While Baghdad remains the epicentre of the protests across Iraq, in the south, the port of Um Qasr in Basra has emerged as a focal point of protests. Many locals feel that the vast wealth going through the port has done little to improve the lives of ordinary Iraqis.
Across Iraq, protests against political corruption and lack of economic opportunities continue. Despite numerous reform offers by the Iraqi Government, as well as violent response by security forces, protesters have, so far, remained undeterred.
Although the city of Baghdad is the epicentre of the protests, major southern cities such as Basra have also witnessed major protests. In Basra, the port of Um Qasr has emerged as the focal point for protesters, resulting in its repeated closure and reopening. Why has the port emerged as the focal point of the protests in Basra?
The port of Um Qasr was first established in 1930 and is located near the Kuwaiti border. It is Iraq’s biggest and most-important port and its main gateway to the global sea routes.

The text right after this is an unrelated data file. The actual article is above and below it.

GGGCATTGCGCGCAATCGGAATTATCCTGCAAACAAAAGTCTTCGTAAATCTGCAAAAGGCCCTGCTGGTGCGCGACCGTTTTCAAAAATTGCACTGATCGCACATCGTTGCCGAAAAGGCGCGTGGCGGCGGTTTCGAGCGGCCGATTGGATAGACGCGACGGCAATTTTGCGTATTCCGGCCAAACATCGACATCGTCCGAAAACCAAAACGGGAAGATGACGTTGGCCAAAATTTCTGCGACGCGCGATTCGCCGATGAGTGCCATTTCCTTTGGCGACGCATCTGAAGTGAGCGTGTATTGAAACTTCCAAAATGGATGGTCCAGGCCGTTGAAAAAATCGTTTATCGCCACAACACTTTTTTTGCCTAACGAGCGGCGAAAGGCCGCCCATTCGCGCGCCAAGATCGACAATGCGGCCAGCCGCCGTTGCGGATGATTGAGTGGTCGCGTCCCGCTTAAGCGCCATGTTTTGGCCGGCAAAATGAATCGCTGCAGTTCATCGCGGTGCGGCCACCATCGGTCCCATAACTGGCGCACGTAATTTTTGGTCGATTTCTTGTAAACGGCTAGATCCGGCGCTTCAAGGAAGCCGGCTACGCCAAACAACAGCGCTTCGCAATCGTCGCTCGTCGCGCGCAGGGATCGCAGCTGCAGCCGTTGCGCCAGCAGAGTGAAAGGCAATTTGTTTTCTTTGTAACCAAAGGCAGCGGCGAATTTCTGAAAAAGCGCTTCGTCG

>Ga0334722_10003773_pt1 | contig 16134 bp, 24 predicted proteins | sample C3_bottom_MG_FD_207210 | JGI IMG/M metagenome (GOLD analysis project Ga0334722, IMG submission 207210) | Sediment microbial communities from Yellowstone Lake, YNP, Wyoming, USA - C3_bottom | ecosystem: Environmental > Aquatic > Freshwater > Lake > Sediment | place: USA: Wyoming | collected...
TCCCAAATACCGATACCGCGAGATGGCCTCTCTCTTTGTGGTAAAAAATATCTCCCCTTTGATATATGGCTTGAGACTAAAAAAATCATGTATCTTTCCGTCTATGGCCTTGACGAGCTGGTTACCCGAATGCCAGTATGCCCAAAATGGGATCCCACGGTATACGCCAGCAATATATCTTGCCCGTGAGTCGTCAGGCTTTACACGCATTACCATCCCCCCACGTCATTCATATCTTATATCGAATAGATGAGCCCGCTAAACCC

Today, 80% of Iraqi imports such as grain and non-petroleum oils come through Um Qasr. The port also serves as a hub for Iraq’s oil exports, with the nearby Nasiriya refinery supplying the majority of the oil that goes through Um Qasr.
Although the port suffered from structural decay and neglect over the course of the 1990s and 2000s, it has been the subject of various trade and economic agreements intended to improve Iraq’s economy.
In 2018, Iraq and Saudi Arabia discussed the establishment of a direct shipping line between the King Abdulaziz Port in Dammam and Um Qasr.
Since the October 2019 protests across Iraq started, protesters in Basra have targeted the Um Qasr port, as well as blocking the road between the port and the Nasiriya refinery.
The blockades enacted by the protesters have resulted in the port getting shut down repeatedly, resulting in disruption to both imports and exports.
The Spokesperson for the Iraqi Prime Minister recently warned that as much as $6 Billion in revenue was lost from the port due to repeated shut-downs.
For the protesters, however, these warnings mean little, as they feel that the vast wealth going through the port has done little to improve the lives of ordinary Iraqis including those in Basra which has already witnessed violent protests in 2018 due to complaints relating to the lack of clean water, electricity and services.